The joy of the original Adagio lay in its five-part structure – reduced to three in subsequent editions – after Beethoven’s Ninth, and the wonderful realization of the soft E-flat introductory material, marked Feierlich. Adler elicits the authentic Viennese aura, moving through a typical Bruckner cadence into the Andante proper, the rhythms alternating, like those of Beethoven, between ¾ and 4/4. Dare to say, the syncopations become decidedly Wagnerian, with allusions to The Valkyries and Lohengrin. For a brief moment, just prior to the coda, we might espy Dvorak. A sixteen-bar introduction catapults us into the raucous Scherzo, legato versus pizzicato in competing eighth notes, strings, brass and tympani in full panoply. The Trio might bow to Austrian laendler and Schubert, but it contains its own unruly ethos metrically. The layering often suggests Bruckner’s improvisatory bias as an organist. The last movement immediately quotes tunes from prior movements: a direct homage to Beethoven’s D Minor Symphony. Adler takes the opening at a hurdler’s pace; then Etwas langsamer, the secondary tune swaggers forth. The movement proceeds to contrast polka and chorale motifs, the humorous and religious aspects of existence. The occasional fury with which the music erupts testifies to a dynamic principle in early Bruckner that the later editions tend to eviscerate. We must admire F. Charles Adler for the determination he has to present Bruckner’s controversial Raettig version – influenced by conductors Joseph and Franz Schalk – as an authentic expression of a sustained vision, here realized with an acolyte’s ecstatic verve and duly appreciated by a delighted audience.
The Mahler Second derives (29-30 March 1956) from a studio production of Austrian Radio taped for broadcast but without an audience, and not meant for commercial distribution. A wonderful sense of pace and space imbues this reading of the opening movement, the “mortal” thoughts balanced in long lines against the episodes of consolation. At several points, we can hear the influence of another Mahler disciple, Hermann Scherchen, in Adler’s tempo and dynamic decisions; that, or they simply share the common Mahler currency. The deliberate layering of Mahler’s contrapuntal development moves in plastic, eerie harmony, potent in the (romantically inflected) manner we know from Oskar Fried. The studio ambiance proves incredible responsive: warm and finely-honed, the harp and brass parts sing most expressively, rife with glorious color elements in their pantheistic and transcendentalist musings.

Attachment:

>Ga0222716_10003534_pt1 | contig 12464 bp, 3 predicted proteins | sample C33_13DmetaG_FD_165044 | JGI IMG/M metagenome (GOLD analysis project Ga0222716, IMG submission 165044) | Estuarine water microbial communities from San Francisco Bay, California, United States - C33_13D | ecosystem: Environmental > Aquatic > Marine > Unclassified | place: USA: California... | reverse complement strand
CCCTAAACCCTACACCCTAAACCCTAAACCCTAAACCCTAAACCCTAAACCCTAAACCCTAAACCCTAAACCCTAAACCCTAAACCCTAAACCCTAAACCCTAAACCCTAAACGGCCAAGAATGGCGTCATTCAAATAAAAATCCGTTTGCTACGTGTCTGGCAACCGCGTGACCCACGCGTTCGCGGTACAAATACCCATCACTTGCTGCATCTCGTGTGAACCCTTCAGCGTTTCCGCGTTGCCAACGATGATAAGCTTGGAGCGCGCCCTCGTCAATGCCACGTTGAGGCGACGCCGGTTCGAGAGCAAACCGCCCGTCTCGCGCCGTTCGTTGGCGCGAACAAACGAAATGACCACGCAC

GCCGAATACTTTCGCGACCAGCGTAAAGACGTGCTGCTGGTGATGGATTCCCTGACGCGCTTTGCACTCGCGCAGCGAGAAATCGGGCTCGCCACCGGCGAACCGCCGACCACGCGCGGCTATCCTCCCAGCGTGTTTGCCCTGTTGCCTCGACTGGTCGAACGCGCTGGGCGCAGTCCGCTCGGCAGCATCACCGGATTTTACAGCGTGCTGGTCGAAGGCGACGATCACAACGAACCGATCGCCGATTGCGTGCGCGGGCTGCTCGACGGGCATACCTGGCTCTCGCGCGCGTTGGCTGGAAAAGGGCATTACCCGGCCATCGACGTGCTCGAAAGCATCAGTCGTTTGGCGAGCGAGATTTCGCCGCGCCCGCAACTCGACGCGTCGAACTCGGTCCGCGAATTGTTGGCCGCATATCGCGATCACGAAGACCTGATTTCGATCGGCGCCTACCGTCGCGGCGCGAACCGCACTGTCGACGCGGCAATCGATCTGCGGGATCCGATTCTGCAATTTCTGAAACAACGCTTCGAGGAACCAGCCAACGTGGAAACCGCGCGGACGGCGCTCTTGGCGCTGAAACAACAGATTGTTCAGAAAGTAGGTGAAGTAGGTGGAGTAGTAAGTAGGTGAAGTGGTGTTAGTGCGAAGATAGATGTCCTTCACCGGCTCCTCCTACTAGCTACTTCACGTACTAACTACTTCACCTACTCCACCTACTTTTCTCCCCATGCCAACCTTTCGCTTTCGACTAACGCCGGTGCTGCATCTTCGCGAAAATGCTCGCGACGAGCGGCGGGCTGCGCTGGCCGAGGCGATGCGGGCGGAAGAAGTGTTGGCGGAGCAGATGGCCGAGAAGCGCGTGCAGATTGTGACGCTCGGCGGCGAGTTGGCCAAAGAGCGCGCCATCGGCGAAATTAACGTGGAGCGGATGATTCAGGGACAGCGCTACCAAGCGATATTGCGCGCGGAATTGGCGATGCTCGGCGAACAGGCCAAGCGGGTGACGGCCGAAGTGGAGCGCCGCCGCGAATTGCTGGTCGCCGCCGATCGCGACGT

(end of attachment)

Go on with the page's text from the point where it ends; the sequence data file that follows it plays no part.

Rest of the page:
Lithely fleet and silken in execution, the Laendler movement sings luxuriantly, its more manic interior section rife with Mahler’s own paroxysms of alternate nostalgia and despair. The warmth of the string legato rounded by a honed, clear trill exudes a fine Viennese magic. Adler does not “modernize” the portamenti and rhetorical slides endemic to the Mahler experience. The da capo, pizzicato against legato phrasing, bespeaks Mahler’s special innocence in spite of a world of angst. Mahler’s penchant for grotesquerie enters in the Scherzo with tympani strokes that invite wicked and sarcastic waltz punctuated by percussive, anguished outcries. For the Urlicht movement, alto Sonja Dreksler intones with violin solo and winds to achieve a release from mortal bonds. Juxtaposed against the elemental faith (in mankind) comes the cry of despair of the death-march and echoes of the Dies Irae in a fateful F Minor, the first half of the extended finale. Adler communicates both the dire world-weariness and the yearning that will culminate in what he calls “the Great Summons” of the G-flat choral section of the second redemptive portion of the movement. The music moves to the admonition in Mahler’s poem, “Hoer’ auf zu beben” (Cease thy trembling) as the moment de profundis, the preparation for the new life to come. Anny Felbermeyer’s soprano sails above the chorus, the off-stage effects singularly “disembodied.” Yearning and sweet mystery combine—literally in the vocal duet with Dreksler—in Adler’s alchemical rendering of this spectacular music, meant to capture the majesty of a celestial vision, even if the composer’s faith retained an ineradicable trace of doubt.